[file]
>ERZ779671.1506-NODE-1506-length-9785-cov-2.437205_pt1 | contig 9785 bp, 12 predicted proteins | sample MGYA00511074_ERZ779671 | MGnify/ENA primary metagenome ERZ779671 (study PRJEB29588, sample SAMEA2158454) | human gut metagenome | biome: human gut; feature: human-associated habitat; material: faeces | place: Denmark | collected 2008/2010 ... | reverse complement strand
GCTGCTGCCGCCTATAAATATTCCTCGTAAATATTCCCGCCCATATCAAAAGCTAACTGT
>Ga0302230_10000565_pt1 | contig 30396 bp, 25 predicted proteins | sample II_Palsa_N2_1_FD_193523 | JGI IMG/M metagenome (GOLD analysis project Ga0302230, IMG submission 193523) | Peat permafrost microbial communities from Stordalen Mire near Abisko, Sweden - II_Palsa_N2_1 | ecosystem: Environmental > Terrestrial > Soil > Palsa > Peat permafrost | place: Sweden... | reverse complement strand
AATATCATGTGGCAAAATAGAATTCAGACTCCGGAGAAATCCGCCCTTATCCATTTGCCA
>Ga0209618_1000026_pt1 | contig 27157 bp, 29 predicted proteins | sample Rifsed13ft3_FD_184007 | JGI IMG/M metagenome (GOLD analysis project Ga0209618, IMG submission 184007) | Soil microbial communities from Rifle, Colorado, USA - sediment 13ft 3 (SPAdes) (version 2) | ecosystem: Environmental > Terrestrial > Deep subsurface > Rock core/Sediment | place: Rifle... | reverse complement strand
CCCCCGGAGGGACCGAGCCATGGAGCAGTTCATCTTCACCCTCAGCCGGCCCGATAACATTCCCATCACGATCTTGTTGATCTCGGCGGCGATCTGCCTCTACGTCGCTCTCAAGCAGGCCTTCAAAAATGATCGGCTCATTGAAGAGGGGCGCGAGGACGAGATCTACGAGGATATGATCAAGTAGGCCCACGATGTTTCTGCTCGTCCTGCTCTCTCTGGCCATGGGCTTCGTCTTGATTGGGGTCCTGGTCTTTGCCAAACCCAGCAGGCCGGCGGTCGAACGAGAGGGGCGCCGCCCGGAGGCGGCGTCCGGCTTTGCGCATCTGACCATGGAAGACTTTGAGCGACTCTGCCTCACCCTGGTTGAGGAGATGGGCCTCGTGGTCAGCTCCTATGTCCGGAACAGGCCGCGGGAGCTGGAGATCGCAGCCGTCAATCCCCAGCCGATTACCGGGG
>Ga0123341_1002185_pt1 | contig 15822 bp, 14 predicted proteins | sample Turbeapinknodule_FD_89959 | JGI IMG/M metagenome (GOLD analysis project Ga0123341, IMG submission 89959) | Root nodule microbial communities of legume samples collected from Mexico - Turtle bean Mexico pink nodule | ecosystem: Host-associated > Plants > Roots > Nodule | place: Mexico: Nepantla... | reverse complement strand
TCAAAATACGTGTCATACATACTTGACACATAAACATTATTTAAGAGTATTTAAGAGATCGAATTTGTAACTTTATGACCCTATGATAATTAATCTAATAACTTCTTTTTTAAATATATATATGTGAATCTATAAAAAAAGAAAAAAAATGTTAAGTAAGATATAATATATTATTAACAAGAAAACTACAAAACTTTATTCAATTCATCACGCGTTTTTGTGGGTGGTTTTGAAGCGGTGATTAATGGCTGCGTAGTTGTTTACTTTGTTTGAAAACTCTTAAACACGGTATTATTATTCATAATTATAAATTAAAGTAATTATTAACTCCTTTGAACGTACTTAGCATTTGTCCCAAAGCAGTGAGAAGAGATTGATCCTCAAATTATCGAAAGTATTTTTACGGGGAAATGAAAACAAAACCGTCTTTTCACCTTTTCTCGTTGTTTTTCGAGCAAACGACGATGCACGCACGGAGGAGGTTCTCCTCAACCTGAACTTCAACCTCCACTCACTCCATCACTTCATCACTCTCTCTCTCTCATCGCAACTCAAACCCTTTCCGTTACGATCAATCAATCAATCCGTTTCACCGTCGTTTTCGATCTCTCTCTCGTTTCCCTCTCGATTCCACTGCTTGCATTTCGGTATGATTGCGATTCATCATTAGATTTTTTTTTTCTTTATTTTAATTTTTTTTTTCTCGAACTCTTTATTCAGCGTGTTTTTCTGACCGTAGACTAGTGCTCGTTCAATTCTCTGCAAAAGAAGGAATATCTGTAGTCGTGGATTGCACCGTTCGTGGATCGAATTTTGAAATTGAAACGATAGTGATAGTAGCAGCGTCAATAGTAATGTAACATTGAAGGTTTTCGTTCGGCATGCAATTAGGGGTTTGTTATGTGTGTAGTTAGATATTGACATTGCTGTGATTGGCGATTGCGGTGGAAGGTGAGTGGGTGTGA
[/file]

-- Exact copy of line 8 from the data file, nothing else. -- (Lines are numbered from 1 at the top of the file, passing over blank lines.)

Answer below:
TCAAAATACGTGTCATACATACTTGACACATAAACATTATTTAAGAGTATTTAAGAGATCGAATTTGTAACTTTATGACCCTATGATAATTAATCTAATAACTTCTTTTTTAAATATATATATGTGAATCTATAAAAAAAGAAAAAAAATGTTAAGTAAGATATAATATATTATTAACAAGAAAACTACAAAACTTTATTCAATTCATCACGCGTTTTTGTGGGTGGTTTTGAAGCGGTGATTAATGGCTGCGTAGTTGTTTACTTTGTTTGAAAACTCTTAAACACGGTATTATTATTCATAATTATAAATTAAAGTAATTATTAACTCCTTTGAACGTACTTAGCATTTGTCCCAAAGCAGTGAGAAGAGATTGATCCTCAAATTATCGAAAGTATTTTTACGGGGAAATGAAAACAAAACCGTCTTTTCACCTTTTCTCGTTGTTTTTCGAGCAAACGACGATGCACGCACGGAGGAGGTTCTCCTCAACCTGAACTTCAACCTCCACTCACTCCATCACTTCATCACTCTCTCTCTCTCATCGCAACTCAAACCCTTTCCGTTACGATCAATCAATCAATCCGTTTCACCGTCGTTTTCGATCTCTCTCTCGTTTCCCTCTCGATTCCACTGCTTGCATTTCGGTATGATTGCGATTCATCATTAGATTTTTTTTTTCTTTATTTTAATTTTTTTTTTCTCGAACTCTTTATTCAGCGTGTTTTTCTGACCGTAGACTAGTGCTCGTTCAATTCTCTGCAAAAGAAGGAATATCTGTAGTCGTGGATTGCACCGTTCGTGGATCGAATTTTGAAATTGAAACGATAGTGATAGTAGCAGCGTCAATAGTAATGTAACATTGAAGGTTTTCGTTCGGCATGCAATTAGGGGTTTGTTATGTGTGTAGTTAGATATTGACATTGCTGTGATTGGCGATTGCGGTGGAAGGTGAGTGGGTGTGA